German word of the day: Doppel-Wumms

If you're looking for a German expression that packs a punch, look no further than this one.

German word of the day

Why do I need to know Doppel-Wumms?

Because it’s an expression that’s been splashed all over the media in recent weeks and is a brilliant illustration of how political slogans and colloquialisms can enter into common parlance.

What does it mean?

To understand the meaning of Doppel-Wumms, it’s worth looking at the meaning of Wumms more generally. The word – which is pronounced like this – is onomatopoeic, which means it sounds like what it signifies.

You can think of Wumms as similar to the English “boom” or “bang”, which describes a loud noise or thud. More figuratively, it can describe a powerful gesture or event that makes a big impact: think of phrases like “going out with a bang” or “giving it some oomph”. To do something “mit Wumms” is to do it energetically and forcefully – with oomph, in other words.

With that in mind, “Doppel-Wumms” can be thought of as something of a double-whammy: it’s a disruptive event or action that is perceived to have double the impact. 

Most recently, it was used by German Chancellor Olaf Scholz (SPD) when he announced a whopping €200 billion relief package to support households with the rising cost of living. 

Where does it come from?

Though Wumms is a fairly well-known colloquialism, Doppel-Wumms appears to be have been Scholz’s own invention – and it has already been replicated in Austria.

He’s likely to have been riffing on his use of the word Wumms when, as Finance Minister, he announced more than €100 billion of financial support to see the country through the Covid crisis. 

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In June 2020, Scholz declared that Germany would come “mit Wumms aus der Krise” (out of the crisis with energy, or oomph). This thrust the word into a fairly new political context: in Scholz’s lexicon, Wumms has become synonymous with a fairly hefty cash injection from the government.

In fact, in Scholzonomics, Wumms can even be seen as a new monetary unit. One Wumms is equivalent to €100 billion, while a Doppel-Wumms equates to €200 billion.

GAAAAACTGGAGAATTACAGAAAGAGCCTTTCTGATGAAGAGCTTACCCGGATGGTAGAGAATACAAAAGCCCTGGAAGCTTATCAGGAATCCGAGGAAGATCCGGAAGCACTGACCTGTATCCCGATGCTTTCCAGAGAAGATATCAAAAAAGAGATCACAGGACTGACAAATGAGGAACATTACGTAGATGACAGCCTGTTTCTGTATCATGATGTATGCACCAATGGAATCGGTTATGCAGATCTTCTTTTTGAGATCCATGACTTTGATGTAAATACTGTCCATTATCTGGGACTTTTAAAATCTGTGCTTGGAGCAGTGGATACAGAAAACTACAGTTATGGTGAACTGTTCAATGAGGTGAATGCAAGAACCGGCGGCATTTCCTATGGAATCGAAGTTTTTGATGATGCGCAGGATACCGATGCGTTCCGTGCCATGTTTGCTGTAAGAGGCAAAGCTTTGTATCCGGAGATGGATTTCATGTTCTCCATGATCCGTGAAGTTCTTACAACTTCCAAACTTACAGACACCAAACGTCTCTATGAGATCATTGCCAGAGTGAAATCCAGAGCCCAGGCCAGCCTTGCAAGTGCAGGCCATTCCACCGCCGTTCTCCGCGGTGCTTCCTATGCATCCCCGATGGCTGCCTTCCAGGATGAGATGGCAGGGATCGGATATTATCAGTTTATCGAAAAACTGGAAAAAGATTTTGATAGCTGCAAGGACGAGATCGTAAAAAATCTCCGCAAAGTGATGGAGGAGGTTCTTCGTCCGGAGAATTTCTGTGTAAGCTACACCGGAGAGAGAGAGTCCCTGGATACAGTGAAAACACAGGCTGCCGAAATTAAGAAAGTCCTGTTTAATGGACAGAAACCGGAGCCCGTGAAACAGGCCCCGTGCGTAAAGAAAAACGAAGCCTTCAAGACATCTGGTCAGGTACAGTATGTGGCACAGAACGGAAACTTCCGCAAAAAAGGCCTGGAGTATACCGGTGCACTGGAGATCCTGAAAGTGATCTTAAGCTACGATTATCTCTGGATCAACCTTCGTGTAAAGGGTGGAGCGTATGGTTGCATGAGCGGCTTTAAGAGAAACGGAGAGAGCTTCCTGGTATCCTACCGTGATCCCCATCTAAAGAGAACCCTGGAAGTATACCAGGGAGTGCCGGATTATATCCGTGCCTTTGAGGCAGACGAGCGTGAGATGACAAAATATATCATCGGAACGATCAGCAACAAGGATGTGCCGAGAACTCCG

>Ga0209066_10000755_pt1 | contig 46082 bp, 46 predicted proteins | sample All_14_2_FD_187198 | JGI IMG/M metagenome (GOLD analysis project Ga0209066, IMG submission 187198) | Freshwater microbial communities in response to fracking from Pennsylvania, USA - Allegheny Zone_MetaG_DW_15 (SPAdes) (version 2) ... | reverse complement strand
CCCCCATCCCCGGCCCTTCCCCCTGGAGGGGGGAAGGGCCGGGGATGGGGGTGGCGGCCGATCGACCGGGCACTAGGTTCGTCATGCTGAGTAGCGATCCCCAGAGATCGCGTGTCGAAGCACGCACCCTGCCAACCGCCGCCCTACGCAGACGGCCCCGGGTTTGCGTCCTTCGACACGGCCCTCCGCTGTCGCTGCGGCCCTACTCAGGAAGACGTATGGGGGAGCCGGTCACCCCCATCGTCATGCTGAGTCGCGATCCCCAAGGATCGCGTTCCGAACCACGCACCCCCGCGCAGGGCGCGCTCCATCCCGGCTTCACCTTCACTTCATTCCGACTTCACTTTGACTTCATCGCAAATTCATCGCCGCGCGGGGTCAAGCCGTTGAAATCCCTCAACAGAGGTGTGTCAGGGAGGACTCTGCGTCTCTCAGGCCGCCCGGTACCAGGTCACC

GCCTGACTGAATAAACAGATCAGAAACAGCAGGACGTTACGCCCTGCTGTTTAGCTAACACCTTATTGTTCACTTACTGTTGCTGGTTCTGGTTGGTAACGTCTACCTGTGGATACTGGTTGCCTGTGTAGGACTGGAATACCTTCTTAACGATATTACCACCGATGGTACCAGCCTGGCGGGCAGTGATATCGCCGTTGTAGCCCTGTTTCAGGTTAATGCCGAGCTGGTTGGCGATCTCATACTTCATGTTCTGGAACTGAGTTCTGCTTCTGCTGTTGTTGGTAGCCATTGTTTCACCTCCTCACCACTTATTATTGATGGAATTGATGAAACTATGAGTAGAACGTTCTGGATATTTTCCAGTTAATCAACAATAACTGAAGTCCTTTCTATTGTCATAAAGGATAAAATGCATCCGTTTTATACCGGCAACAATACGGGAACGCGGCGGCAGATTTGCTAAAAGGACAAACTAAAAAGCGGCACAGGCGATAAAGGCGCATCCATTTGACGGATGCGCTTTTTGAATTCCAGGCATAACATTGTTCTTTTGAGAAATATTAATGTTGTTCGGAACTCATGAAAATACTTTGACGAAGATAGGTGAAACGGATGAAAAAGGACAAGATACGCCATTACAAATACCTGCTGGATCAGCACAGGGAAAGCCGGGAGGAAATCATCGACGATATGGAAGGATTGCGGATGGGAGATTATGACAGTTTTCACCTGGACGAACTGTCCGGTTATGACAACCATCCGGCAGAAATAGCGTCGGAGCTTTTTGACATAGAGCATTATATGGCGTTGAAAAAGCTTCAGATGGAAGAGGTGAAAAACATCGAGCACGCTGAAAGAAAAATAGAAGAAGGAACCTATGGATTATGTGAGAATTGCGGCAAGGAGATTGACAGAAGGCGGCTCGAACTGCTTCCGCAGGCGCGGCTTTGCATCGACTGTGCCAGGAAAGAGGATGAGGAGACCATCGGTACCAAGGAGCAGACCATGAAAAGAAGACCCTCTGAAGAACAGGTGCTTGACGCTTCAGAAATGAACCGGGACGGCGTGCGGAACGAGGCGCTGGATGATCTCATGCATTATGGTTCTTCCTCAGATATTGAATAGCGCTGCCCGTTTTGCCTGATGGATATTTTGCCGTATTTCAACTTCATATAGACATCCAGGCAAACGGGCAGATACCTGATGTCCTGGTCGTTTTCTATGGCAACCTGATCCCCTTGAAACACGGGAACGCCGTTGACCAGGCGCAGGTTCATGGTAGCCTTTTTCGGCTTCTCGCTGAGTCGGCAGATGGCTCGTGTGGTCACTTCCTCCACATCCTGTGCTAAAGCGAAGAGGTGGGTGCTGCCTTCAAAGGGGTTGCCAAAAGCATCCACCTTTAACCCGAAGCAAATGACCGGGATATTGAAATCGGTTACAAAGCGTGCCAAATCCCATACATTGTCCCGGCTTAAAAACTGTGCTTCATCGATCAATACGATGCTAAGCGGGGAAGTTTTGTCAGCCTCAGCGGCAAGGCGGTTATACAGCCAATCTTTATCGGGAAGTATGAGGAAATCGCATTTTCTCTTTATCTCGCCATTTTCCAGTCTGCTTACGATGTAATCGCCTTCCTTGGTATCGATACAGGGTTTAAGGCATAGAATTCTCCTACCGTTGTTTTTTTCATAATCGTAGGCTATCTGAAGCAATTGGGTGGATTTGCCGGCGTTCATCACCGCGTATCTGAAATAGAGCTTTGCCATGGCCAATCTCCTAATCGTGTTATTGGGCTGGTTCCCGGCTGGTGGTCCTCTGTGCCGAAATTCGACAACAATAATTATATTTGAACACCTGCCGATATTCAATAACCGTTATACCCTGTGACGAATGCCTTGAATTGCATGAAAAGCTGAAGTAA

READ ALSO: How to remember the gender of German words

Use it like this:

Für viele Leute ist der Doppel-Wumms eine Erleichterung in schwierige Zeiten. 

The ‘Double-Whammy’ is a source of relief for many people in difficult times. 

Wird der Doppel-Wumms der Bundesregierung ausreichend sein, um die Energiekrise zu bewältigen? 

Will the government’s ‘Double Whammy’ be enough to solve the energy crisis?

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German phrase of the day: Es ist noch kein Meister vom Himmel gefallen

Anyone struggling with learning German (or any big skill) could use this popular piece of reassurance.

German phrase of the day: Es ist noch kein Meister vom Himmel gefallen

Why do I need to know this?

If you’re getting down on yourself for not doing something you are still learning just right – be it playing the piano or speaking German – you can gently comfort yourself with this phrase. Or you can confidently cite it to reassure your perfectionist friend or family member that they are indeed making great strides towards their goal.

What does it mean?

Literally translated as “There is still no master which has fallen from the sky,” the expression gets the idea across that no one is born – or comes pummeling down from the heavens – as an expert at something.

Rather they become a Meister (or at least halfway decent) through continuous hard work and discipline. 

READ ALSO: How to remember the gender of German words

The saying is similar to the also widely used “Übung macht den Meister” (Practice makes the master) or the English version: Practice makes perfect. 

Not surprisingly, Austrians and Germans – who pride themselves on industriously reaching their goals – have several other equivalent sayings. They include “Ohne Fleiß kein Preis” (There’s no prize without hard work) and “Von nichts kommt nichts” (Nothing comes out of nothing).

Where does it come from?

The popular phrase can be traced back to the Latin “Nemo magister natus”, or no one is born a master. Another version is “Nemo nascitur artifex” or no one is born an artist. This explains why so many languages have similar expressions.

What are some examples of how it’s used?

Sei nicht so streng mit dir selbst. Es ist noch kein Meister vom Himmel gefallen.

Don’t be so hard on yourself. No one is born perfect. 

Mein Trainer sagte, es sei noch kein perfekter Schwimmer vom Himmel gefallen.

My coach said that no one is born a perfect swimmer.

READ ALSO: Six German expressions to entice your Wanderlust